10:16 PM PDT on Friday, May 20, 2011

By BEN GOAD
Washington Bureau

Special Section: Inland Wildfires

WASHINGTON – On the cusp of another California wildfire season, Sen. Dianne Feinstein is raising concerns about the U.S. Forest Service’s failure to complete plans to modernize its aerial firefighting fleet.

“The absence of a modern and robust aerial firefighting program endangers residents who live in the wildland-urban interface across the nation,” Feinstein, D-Calif., wrote this week in a letter to U.S. Agriculture Secretary Tom Vilsack, who oversees the Forest Service.

Wildland-urban interface areas — places where homes and communities are next to forests — are particularly abundant in inland Southern California , home to the heavily populated San Bernardino National Forest. Firefighting planes, air tankers and helicopters have proven vital in efforts to extinguish scores of blazes that would otherwise be impossible to stop, given the forest’s rugged terrain and the few mountain roads.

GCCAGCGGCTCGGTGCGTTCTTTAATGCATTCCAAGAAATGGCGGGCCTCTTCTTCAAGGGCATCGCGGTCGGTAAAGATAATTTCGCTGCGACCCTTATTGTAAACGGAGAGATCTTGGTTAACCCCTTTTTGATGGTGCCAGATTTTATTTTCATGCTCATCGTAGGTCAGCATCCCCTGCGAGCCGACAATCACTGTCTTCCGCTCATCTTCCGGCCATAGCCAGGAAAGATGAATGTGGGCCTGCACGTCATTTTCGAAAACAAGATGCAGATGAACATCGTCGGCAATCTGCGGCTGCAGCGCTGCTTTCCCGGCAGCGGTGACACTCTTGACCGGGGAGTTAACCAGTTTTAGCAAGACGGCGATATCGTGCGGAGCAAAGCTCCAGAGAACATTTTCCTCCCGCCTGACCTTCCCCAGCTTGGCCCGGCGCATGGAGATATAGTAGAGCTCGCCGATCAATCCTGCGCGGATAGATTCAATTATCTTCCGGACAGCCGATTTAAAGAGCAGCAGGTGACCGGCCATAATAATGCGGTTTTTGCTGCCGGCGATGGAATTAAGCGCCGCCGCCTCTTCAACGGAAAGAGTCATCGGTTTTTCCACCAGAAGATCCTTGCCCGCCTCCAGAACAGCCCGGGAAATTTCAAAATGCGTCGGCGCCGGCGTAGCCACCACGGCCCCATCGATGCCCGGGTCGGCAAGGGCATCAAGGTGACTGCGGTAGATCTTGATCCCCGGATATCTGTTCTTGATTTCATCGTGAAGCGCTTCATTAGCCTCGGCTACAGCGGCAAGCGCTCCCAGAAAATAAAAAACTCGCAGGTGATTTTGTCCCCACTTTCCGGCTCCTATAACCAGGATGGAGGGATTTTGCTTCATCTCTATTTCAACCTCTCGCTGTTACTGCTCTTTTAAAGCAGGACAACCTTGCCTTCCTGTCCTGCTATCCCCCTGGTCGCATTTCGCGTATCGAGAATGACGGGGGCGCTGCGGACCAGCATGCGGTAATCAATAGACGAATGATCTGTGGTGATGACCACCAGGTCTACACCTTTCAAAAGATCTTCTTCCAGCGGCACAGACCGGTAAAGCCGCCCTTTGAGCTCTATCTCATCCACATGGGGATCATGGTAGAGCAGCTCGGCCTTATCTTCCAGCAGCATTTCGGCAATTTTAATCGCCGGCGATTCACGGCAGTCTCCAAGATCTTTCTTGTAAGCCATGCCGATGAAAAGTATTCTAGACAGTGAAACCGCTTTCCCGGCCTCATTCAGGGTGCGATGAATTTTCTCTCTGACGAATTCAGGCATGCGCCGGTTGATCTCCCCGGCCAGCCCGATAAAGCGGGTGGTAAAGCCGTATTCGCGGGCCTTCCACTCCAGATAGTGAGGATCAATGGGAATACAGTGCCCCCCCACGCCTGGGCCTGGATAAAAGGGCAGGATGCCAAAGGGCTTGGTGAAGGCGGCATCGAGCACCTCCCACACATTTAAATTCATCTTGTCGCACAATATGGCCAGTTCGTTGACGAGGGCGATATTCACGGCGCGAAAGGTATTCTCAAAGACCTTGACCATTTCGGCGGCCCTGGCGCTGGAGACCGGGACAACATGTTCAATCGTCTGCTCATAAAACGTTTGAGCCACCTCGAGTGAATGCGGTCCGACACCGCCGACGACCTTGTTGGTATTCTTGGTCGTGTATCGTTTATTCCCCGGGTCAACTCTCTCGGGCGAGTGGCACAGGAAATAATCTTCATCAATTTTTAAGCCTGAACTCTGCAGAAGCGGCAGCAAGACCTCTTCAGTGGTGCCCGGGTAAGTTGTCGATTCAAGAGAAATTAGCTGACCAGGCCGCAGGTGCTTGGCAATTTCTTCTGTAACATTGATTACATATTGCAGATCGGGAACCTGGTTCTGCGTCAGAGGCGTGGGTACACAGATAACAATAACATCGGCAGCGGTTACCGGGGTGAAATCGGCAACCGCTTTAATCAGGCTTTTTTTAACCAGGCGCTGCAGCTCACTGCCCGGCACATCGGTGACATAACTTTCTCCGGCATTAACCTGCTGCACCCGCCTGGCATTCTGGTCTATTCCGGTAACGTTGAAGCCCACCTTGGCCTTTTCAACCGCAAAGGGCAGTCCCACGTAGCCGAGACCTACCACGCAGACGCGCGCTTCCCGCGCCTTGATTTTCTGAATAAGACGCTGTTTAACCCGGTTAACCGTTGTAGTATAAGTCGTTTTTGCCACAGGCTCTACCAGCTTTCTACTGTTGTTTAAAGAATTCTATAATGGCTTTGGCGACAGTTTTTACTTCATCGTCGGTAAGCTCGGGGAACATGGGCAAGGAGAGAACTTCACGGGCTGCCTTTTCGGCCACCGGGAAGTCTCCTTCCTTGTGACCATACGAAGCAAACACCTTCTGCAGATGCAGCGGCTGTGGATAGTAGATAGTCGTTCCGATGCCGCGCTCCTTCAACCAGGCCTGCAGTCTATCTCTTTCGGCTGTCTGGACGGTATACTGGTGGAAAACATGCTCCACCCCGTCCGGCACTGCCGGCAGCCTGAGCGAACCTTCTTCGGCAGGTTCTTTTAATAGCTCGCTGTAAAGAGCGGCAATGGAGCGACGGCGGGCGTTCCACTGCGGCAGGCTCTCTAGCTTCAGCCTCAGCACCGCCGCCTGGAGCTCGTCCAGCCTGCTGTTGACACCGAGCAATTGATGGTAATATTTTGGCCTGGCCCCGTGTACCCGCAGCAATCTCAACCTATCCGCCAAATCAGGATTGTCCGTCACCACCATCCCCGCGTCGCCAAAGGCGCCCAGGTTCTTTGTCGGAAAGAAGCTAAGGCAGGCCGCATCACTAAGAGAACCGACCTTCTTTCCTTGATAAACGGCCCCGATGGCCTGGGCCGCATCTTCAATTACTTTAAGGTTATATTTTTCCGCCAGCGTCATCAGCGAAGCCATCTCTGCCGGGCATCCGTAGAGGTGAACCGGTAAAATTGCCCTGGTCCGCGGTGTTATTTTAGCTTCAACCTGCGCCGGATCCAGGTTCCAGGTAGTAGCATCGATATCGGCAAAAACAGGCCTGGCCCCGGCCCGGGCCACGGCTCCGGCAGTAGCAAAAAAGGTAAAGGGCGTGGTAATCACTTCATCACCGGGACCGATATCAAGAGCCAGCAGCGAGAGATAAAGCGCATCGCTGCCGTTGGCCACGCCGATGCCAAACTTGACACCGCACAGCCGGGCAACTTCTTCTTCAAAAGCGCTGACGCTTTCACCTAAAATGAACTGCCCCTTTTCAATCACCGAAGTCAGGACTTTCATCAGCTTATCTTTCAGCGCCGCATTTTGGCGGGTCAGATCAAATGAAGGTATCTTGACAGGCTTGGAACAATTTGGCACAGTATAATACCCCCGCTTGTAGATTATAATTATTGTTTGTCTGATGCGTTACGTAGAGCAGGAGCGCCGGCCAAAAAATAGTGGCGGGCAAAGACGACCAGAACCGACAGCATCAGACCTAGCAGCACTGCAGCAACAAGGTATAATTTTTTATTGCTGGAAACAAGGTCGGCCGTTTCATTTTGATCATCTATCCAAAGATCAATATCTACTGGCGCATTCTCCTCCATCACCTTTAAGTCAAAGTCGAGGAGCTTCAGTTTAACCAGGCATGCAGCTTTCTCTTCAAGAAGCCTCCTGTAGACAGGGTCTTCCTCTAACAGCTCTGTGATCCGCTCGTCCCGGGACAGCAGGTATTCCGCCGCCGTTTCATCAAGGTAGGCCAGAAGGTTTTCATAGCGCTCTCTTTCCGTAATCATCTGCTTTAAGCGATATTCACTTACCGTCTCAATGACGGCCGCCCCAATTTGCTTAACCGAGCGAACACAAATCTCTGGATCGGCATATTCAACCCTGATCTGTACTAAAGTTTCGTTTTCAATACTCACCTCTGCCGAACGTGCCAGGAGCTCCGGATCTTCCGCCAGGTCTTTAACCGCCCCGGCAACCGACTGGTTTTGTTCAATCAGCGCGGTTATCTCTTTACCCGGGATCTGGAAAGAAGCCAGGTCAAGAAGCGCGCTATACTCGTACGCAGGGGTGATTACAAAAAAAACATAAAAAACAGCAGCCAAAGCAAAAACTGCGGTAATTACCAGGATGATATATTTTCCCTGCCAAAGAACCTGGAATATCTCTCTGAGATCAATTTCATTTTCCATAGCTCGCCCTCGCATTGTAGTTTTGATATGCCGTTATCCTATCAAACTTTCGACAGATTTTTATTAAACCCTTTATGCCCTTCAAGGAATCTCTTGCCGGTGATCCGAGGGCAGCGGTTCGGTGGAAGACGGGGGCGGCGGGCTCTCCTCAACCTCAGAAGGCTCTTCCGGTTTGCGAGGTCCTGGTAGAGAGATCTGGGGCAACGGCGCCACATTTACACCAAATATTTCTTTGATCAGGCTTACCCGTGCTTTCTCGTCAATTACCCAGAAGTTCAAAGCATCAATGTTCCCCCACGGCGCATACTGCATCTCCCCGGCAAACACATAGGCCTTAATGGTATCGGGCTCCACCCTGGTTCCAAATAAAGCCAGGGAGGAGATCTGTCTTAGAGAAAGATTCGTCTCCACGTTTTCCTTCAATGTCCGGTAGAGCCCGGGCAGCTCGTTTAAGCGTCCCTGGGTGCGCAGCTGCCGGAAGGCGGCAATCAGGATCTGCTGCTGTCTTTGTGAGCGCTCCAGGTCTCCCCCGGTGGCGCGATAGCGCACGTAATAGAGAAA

A year ago this week, Forest Service Chief Tom Tidwell told a Senate subcommittee that the agency was on track to complete by January reviews of nighttime aerial firefighting operations and the optimum mix of air tankers and helicopters in the national fleet.

Feinstein sought an update in mid-February. The request met with silence until this month, when Vilsack wrote back saying the plans would not be completed until August.

Vilsack explained that the agency’s Helicopter Night Operations Study has identified “dozens of hazards” that must be addressed before the plan can be completed or implemented.

“Given these risks, it is imperative that the ramifications of each of the presented alternatives be thoroughly evaluated to ensure that this effort can be undertaken safely and effectively,” he wrote on May 3.

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